New Zealand High Commission Canberra, Australia

Ministerial statement on Canterbury earthquake

Prime Minister John Key with Australian members of the Urban Search and Rescue teams

Please see below for a Ministerial Statement by Prime Minister John Key to the New Zealand Parliament on 4 March 2011.

 

On this day two weeks ago, the great city of Christchurch was ripped apart by a devastating earthquake, measuring 6.3 on the Richter scale.

So far it has been confirmed that 166 loved ones have lost their lives, and we are told that the final death toll could be more than 200.

To lose so many people at once, including many foreign nationals, is hard to fathom. It is a tragedy that one cannot put into words.

Everyone who was in Christchurch on that dreadful day witnessed an horrific scene. It was a frightening event that has left many suffering in anxiety and anguish, and without the services and infrastructure that we usually take for granted in New Zealand.

Many thousands of people have lost their treasured possessions, homes, businesses, places of work, and livelihoods. Early indications show that up to 10,000 houses will need to be demolished and over 100,000 more could be damaged.

The extent of this damage and huge loss of life have left people all over New Zealand and the world grieving.

Christchurch is a city that’s been changed forever and a community that’s in shock.

To all Cantabrians who have been affected, I’d like to express the deepest sympathies of the New Zealand Government.

Though we cannot imagine the deep sorrow and grief of all those who have lost loved ones, we can send you the promise of our ongoing support.

We are thinking of you. We are standing alongside you. And we are committed to rebuilding your lives and your city.

We acknowledge the huge emotional stress that has been placed on families by this earthquake, especially after enduring the September earthquake and months of aftershocks.

In the challenging times ahead, you have the full support of this Government, of this Parliament, and of all New Zealanders.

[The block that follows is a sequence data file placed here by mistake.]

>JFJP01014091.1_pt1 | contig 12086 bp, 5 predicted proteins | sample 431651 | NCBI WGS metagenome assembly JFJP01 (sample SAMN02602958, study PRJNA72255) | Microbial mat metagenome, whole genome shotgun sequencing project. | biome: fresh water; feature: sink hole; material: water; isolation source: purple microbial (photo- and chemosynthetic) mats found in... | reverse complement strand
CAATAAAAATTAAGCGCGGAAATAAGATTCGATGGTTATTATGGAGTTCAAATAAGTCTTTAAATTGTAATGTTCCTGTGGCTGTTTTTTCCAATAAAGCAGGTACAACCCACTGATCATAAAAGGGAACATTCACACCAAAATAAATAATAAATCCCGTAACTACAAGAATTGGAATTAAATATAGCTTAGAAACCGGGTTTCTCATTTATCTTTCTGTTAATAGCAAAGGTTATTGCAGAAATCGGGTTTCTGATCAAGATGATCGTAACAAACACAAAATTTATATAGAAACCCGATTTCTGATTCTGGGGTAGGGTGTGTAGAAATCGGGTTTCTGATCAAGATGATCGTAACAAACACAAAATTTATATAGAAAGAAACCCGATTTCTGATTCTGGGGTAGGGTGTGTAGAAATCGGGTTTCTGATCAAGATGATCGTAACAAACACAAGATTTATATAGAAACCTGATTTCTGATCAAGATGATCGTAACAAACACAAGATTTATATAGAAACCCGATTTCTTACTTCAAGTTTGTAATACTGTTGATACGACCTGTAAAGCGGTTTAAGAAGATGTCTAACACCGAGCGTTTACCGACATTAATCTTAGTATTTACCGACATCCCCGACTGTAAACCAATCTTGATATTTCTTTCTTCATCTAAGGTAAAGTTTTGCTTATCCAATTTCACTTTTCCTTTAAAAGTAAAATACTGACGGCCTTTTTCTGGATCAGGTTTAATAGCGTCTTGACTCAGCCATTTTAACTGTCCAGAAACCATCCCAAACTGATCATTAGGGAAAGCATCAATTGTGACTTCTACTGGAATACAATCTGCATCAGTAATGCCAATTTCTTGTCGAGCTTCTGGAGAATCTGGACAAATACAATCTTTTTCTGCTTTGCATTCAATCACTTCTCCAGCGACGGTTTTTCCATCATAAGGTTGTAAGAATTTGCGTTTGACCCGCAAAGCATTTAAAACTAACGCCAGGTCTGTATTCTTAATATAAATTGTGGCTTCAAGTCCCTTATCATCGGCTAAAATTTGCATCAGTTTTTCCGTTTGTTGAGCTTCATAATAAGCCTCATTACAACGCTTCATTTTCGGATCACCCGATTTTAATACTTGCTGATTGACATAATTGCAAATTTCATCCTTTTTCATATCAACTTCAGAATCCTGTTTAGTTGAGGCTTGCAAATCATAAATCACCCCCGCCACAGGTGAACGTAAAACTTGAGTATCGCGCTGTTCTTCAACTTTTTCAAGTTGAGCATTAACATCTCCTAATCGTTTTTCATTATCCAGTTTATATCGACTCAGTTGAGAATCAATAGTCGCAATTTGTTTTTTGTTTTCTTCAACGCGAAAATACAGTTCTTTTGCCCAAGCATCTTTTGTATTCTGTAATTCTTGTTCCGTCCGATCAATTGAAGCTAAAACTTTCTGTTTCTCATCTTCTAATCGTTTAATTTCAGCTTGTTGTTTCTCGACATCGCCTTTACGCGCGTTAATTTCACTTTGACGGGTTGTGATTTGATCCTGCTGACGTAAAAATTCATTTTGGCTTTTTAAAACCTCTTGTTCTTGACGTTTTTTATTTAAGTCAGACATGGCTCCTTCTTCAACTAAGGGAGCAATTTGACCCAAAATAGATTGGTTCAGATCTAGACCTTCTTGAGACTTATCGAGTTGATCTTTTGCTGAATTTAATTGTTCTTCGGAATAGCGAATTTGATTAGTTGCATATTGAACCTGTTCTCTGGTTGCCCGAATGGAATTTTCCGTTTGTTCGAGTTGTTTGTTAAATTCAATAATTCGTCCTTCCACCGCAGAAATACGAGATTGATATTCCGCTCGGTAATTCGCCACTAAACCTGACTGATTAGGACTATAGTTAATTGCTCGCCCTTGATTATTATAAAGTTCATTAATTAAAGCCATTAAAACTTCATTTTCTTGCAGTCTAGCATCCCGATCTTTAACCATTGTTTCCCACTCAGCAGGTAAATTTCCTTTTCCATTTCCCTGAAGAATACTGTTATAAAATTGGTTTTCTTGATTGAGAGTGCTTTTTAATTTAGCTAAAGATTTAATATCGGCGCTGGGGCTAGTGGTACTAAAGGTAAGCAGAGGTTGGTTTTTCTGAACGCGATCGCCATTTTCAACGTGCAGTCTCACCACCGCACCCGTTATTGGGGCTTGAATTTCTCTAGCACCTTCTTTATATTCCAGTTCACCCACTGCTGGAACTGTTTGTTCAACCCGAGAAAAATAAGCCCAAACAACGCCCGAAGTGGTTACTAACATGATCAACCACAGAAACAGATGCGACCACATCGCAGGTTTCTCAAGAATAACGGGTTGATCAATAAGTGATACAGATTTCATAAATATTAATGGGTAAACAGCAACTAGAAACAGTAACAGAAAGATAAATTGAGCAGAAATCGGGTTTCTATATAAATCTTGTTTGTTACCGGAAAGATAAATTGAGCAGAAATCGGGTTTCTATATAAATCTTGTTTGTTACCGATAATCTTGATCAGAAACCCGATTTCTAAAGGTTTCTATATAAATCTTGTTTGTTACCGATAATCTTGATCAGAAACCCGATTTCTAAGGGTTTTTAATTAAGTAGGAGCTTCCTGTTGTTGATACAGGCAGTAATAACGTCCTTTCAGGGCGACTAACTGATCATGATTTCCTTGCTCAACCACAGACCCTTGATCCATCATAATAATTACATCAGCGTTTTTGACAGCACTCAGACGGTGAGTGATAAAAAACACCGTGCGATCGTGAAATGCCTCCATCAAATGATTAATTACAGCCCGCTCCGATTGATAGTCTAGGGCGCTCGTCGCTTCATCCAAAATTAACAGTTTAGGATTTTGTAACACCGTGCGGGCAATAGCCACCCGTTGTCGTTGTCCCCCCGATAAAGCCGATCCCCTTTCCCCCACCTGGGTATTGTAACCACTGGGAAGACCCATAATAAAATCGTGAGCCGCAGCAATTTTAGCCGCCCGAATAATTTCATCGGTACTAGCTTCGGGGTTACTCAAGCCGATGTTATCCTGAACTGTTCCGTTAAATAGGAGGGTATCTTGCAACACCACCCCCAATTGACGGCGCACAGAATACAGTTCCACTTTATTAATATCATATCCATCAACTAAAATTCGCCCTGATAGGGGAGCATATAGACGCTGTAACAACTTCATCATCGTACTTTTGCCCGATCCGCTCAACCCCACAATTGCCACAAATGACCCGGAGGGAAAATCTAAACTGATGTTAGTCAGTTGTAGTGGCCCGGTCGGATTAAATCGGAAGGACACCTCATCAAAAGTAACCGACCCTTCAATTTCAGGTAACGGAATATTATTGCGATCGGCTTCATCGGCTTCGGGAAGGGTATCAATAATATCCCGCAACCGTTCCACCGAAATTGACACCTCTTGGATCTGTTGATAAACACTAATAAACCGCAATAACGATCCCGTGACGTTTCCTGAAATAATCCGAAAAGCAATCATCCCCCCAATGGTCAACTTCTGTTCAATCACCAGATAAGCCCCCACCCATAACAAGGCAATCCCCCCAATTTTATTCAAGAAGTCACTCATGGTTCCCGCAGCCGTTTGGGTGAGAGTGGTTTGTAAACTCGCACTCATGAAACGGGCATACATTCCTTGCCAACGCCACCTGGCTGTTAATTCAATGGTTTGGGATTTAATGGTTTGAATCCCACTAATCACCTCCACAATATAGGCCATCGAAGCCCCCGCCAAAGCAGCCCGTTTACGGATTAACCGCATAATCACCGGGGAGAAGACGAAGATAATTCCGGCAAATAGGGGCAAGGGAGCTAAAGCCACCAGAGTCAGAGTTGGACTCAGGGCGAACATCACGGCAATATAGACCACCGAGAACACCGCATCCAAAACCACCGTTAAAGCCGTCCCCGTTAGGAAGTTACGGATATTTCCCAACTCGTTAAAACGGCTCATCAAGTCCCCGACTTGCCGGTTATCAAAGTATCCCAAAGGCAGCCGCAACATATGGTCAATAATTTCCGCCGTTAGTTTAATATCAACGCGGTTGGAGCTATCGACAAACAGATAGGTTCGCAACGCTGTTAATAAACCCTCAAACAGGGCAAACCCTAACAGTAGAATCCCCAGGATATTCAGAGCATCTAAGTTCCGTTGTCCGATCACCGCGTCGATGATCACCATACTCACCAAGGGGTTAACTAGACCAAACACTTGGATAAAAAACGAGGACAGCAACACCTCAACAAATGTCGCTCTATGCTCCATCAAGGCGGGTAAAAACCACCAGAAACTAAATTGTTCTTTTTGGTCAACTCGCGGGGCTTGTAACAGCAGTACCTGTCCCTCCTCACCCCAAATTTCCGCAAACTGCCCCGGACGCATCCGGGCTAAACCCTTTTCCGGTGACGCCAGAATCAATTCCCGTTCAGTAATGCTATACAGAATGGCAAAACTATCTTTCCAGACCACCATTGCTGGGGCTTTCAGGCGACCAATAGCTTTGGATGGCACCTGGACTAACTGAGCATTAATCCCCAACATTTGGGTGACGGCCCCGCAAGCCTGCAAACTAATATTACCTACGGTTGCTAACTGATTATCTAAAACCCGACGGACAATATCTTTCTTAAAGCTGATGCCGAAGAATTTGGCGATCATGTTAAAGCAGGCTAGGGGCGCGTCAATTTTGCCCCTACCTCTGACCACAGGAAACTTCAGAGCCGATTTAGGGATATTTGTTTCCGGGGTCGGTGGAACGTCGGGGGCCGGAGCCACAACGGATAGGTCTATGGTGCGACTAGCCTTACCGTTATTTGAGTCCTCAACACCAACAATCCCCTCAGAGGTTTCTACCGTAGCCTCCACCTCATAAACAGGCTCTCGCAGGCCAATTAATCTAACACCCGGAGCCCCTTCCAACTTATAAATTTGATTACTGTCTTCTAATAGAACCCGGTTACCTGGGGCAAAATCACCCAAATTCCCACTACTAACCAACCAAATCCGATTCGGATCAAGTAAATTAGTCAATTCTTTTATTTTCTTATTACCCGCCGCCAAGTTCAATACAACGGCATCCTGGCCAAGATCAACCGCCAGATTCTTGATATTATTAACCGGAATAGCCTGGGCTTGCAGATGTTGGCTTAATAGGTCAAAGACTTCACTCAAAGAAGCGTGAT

I’d particularly like to acknowledge members of this House from Canterbury. Our thoughts are with you and your families.

Mr Speaker, I want to acknowledge the outstanding generosity and support of people all over New Zealand and the world in response to the earthquake.

I’d like to thank our many international contributors. We have accepted and received help from Australia, China, Israel, Japan, Korea, Malaysia, Mexico, Singapore, Taiwan, Thailand, the United Kingdom, and the United States of America. And we have had generous offers from many more.

I’d like to pay tribute to the many hundreds of people who have been involved in the rescue and recovery operation, and I’d like to pay tribute to the bravery, heroism, and generosity of individuals.

Everywhere I go in Christchurch, I hear stories of miraculous rescues that took place, of people opening up their homes to complete strangers, and of people going out of their way to help fellow Cantabrians.

I’d like to thank all central and local government staff who have worked incredibly hard to restore public services, provide health care, open schools, run welfare centres, provide financial assistance, and more.

And I’d like to pass on a special thank you to all those who have made donations to the Government’s official Christchurch Earthquake Appeal, and to other appeals such as the Red Cross and Salvation Army. This money will go towards supporting Canterbury’s people and rebuilding Canterbury’s communities.

Finally, I’d like to acknowledge the Mayor of Christchurch Bob Parker for his leadership, and say thank you to all members and parties of this House for your support.

Yesterday I announced that on Friday 18 March there will be a National Memorial Service at Hagley Park in Christchurch. The service will give all New Zealanders the chance to reflect on the terrible loss of life that occurred on the 22nd of February, and to stand shoulder to shoulder with Cantabrians.

Rebuilding Christchurch is a key priority for the Government this year. We will provide the necessary resources to make this happen over the coming weeks, months and years. It will be a long and complex task, which we will need to work through step by step.

But one thing is certain. Christchurch, we will rebuild you. You will once again be the successful, vibrant, and beautiful city that you were just over two weeks ago.

While we will never forget those who have been lost, we must focus that indomitable spirit of Canterbury on the future. On my visits to Christchurch in the past two weeks, I’ve witnessed that spirit and I have great confidence in that spirit.

With the help of many people all over the country and the world, we will rebuild this great city. We owe it to the people we have lost to keep our minds on the brighter future that we are all striving for.

Mr Speaker, the thoughts of the New Zealand Government are with the people of Canterbury at this dark time.

Let us remember the loved ones we have lost. Let us be grateful for the lives we continue to lead. And let us turn our hearts and minds to the huge challenge ahead of us.

 

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